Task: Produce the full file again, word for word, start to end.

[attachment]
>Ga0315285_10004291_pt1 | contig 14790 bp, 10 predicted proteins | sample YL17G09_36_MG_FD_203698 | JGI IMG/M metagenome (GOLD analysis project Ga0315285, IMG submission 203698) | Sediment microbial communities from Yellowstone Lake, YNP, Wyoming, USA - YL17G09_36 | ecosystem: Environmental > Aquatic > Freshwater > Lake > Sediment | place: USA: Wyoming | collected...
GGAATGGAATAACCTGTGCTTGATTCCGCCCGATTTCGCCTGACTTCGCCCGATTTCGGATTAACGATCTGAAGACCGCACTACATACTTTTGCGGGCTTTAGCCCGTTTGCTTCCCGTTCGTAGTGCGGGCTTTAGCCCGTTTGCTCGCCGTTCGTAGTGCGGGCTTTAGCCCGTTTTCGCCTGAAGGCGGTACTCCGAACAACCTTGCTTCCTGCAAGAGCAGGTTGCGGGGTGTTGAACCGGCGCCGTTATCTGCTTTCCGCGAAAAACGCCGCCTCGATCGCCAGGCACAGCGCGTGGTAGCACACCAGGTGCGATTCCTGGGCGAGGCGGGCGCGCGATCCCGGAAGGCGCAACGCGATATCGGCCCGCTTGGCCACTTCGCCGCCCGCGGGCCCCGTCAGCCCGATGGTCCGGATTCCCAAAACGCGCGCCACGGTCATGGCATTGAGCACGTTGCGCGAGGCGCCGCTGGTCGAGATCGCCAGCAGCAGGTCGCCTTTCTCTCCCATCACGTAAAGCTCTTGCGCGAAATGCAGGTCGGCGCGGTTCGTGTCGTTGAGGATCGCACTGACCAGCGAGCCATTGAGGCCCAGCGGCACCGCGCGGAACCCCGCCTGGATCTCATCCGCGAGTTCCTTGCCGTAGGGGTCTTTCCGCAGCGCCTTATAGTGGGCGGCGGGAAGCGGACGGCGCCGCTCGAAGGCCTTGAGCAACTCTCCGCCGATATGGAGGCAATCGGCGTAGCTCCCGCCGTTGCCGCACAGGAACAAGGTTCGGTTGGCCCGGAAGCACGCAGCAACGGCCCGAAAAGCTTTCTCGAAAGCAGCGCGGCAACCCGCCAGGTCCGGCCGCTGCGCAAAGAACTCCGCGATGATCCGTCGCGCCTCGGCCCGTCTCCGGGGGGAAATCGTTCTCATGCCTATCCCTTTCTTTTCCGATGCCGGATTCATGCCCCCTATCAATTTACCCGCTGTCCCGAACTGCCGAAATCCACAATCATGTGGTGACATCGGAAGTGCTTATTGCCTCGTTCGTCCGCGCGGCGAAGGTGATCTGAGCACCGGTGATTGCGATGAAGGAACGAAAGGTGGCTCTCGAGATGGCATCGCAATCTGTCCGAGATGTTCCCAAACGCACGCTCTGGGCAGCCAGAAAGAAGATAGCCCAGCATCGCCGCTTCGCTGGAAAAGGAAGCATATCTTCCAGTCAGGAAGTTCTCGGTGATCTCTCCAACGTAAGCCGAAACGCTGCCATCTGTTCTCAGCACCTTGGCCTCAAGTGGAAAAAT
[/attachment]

>Ga0315285_10004291_pt1 | contig 14790 bp, 10 predicted proteins | sample YL17G09_36_MG_FD_203698 | JGI IMG/M metagenome (GOLD analysis project Ga0315285, IMG submission 203698) | Sediment microbial communities from Yellowstone Lake, YNP, Wyoming, USA - YL17G09_36 | ecosystem: Environmental > Aquatic > Freshwater > Lake > Sediment | place: USA: Wyoming | collected...
GGAATGGAATAACCTGTGCTTGATTCCGCCCGATTTCGCCTGACTTCGCCCGATTTCGGATTAACGATCTGAAGACCGCACTACATACTTTTGCGGGCTTTAGCCCGTTTGCTTCCCGTTCGTAGTGCGGGCTTTAGCCCGTTTGCTCGCCGTTCGTAGTGCGGGCTTTAGCCCGTTTTCGCCTGAAGGCGGTACTCCGAACAACCTTGCTTCCTGCAAGAGCAGGTTGCGGGGTGTTGAACCGGCGCCGTTATCTGCTTTCCGCGAAAAACGCCGCCTCGATCGCCAGGCACAGCGCGTGGTAGCACACCAGGTGCGATTCCTGGGCGAGGCGGGCGCGCGATCCCGGAAGGCGCAACGCGATATCGGCCCGCTTGGCCACTTCGCCGCCCGCGGGCCCCGTCAGCCCGATGGTCCGGATTCCCAAAACGCGCGCCACGGTCATGGCATTGAGCACGTTGCGCGAGGCGCCGCTGGTCGAGATCGCCAGCAGCAGGTCGCCTTTCTCTCCCATCACGTAAAGCTCTTGCGCGAAATGCAGGTCGGCGCGGTTCGTGTCGTTGAGGATCGCACTGACCAGCGAGCCATTGAGGCCCAGCGGCACCGCGCGGAACCCCGCCTGGATCTCATCCGCGAGTTCCTTGCCGTAGGGGTCTTTCCGCAGCGCCTTATAGTGGGCGGCGGGAAGCGGACGGCGCCGCTCGAAGGCCTTGAGCAACTCTCCGCCGATATGGAGGCAATCGGCGTAGCTCCCGCCGTTGCCGCACAGGAACAAGGTTCGGTTGGCCCGGAAGCACGCAGCAACGGCCCGAAAAGCTTTCTCGAAAGCAGCGCGGCAACCCGCCAGGTCCGGCCGCTGCGCAAAGAACTCCGCGATGATCCGTCGCGCCTCGGCCCGTCTCCGGGGGGAAATCGTTCTCATGCCTATCCCTTTCTTTTCCGATGCCGGATTCATGCCCCCTATCAATTTACCCGCTGTCCCGAACTGCCGAAATCCACAATCATGTGGTGACATCGGAAGTGCTTATTGCCTCGTTCGTCCGCGCGGCGAAGGTGATCTGAGCACCGGTGATTGCGATGAAGGAACGAAAGGTGGCTCTCGAGATGGCATCGCAATCTGTCCGAGATGTTCCCAAACGCACGCTCTGGGCAGCCAGAAAGAAGATAGCCCAGCATCGCCGCTTCGCTGGAAAAGGAAGCATATCTTCCAGTCAGGAAGTTCTCGGTGATCTCTCCAACGTAAGCCGAAACGCTGCCATCTGTTCTCAGCACCTTGGCCTCAAGTGGAAAAAT